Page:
Unless commodity costs decrease or the shift to cheaper store-brand products continues, merchants, consumer goods firms, and investors predict that shoppers worldwide will pay even more for groceries this year than they did in 2022.
Retailers and manufacturers of consumer products have been mired in difficult price discussions for over a year, with COVID-related supply chain bottlenecks beginning to cause friction in 2021, reported Reuters.
Following Russia’s invasion of Ukraine, this has escalated into battles over the high cost of raw commodities and energy, with rising costs of basic consumables ranging from bread to milk and meat exacerbating Europe’s cost-of-living crisis.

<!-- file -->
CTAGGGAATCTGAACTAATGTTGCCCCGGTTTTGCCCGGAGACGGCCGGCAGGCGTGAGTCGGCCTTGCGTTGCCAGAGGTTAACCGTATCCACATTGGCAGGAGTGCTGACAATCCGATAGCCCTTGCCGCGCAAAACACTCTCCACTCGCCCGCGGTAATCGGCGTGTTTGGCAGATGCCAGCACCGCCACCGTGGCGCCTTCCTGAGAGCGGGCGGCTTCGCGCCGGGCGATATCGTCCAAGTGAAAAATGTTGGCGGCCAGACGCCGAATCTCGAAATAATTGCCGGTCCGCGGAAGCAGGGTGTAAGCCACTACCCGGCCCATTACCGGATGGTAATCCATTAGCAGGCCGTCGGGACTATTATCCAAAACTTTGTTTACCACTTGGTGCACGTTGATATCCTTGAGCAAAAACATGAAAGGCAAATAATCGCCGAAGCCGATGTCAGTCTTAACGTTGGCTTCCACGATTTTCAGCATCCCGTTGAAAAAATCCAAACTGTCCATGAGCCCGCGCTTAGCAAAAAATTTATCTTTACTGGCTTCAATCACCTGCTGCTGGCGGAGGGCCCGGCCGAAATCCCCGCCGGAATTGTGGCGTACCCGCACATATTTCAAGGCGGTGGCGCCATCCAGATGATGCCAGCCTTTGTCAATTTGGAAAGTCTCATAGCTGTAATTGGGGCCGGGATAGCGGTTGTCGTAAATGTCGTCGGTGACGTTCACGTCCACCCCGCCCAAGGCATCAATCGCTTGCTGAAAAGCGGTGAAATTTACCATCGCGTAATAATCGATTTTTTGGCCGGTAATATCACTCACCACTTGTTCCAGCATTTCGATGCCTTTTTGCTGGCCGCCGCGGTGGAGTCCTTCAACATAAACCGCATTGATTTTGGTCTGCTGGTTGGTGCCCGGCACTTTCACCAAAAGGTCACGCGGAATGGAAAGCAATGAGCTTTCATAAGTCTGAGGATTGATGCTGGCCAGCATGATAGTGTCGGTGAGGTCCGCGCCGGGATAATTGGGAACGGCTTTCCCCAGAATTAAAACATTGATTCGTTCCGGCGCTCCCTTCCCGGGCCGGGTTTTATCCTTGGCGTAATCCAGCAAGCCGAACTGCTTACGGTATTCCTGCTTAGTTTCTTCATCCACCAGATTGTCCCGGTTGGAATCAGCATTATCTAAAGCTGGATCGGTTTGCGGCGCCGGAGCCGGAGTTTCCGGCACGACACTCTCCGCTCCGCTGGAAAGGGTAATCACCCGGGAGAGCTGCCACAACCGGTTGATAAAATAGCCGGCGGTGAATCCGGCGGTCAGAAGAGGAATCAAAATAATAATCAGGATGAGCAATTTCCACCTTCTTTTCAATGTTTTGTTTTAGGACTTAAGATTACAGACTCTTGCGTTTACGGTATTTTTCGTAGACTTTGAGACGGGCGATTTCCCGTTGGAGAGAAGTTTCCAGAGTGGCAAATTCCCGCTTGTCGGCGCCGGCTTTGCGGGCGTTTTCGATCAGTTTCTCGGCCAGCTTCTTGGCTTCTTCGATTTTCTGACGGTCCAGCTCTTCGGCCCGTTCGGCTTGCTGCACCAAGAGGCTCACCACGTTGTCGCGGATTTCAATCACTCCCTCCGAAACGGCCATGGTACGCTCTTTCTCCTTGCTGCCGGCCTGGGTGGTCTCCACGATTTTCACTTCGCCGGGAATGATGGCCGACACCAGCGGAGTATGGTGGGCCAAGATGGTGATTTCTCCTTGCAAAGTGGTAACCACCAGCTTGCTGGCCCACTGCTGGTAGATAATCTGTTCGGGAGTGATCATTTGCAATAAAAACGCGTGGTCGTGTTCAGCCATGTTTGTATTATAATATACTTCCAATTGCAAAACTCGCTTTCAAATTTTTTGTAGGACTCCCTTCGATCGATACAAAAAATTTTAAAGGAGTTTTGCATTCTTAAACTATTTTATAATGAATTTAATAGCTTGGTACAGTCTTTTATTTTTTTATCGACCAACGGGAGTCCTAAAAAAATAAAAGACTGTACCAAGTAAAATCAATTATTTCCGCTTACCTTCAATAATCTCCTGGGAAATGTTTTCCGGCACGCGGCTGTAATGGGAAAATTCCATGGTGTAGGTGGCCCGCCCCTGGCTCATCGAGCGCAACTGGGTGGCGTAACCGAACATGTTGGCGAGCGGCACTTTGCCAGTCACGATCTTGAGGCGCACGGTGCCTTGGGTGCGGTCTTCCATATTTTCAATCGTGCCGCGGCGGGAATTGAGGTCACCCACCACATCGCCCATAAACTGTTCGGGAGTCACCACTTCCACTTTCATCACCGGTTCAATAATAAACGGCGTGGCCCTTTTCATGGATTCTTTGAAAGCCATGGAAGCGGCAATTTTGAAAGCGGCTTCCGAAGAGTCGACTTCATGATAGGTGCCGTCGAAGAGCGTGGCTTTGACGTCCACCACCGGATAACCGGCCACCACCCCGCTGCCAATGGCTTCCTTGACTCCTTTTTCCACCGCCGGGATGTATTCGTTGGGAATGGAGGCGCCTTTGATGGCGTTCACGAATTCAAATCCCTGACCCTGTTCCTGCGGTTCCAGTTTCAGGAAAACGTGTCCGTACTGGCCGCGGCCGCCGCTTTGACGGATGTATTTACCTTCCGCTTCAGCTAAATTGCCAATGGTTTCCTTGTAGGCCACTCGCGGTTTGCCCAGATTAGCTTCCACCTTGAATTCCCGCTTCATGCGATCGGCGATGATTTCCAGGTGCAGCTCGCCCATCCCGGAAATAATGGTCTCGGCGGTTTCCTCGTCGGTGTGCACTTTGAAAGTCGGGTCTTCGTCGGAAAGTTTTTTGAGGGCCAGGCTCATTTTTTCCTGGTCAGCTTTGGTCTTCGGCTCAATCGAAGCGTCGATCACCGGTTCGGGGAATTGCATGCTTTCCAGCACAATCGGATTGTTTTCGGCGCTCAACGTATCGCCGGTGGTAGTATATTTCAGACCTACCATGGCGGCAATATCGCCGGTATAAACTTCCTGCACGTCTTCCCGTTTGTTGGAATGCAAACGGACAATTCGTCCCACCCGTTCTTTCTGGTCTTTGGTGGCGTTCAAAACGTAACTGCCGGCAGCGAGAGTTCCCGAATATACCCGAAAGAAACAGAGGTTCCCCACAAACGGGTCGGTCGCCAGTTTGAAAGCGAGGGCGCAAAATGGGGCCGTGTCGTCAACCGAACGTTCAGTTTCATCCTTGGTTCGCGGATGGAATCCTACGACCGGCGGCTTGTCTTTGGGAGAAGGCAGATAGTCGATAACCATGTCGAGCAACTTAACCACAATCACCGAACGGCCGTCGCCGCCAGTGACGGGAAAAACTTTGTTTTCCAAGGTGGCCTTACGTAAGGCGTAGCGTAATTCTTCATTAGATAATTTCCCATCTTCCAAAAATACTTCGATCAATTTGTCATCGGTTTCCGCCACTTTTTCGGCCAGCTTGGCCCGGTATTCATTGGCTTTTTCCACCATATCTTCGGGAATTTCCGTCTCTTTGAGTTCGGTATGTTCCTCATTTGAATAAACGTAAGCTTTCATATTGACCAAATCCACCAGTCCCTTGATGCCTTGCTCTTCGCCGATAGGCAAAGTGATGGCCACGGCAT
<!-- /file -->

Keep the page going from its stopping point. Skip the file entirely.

According to Kantar, Britons paid a record 16.7% more for food in the four weeks ending January 22 compared to the same period last year. The food index in the United States, which includes meals consumed at home and in cafés and restaurants, climbed 10.4% in the year ending in December.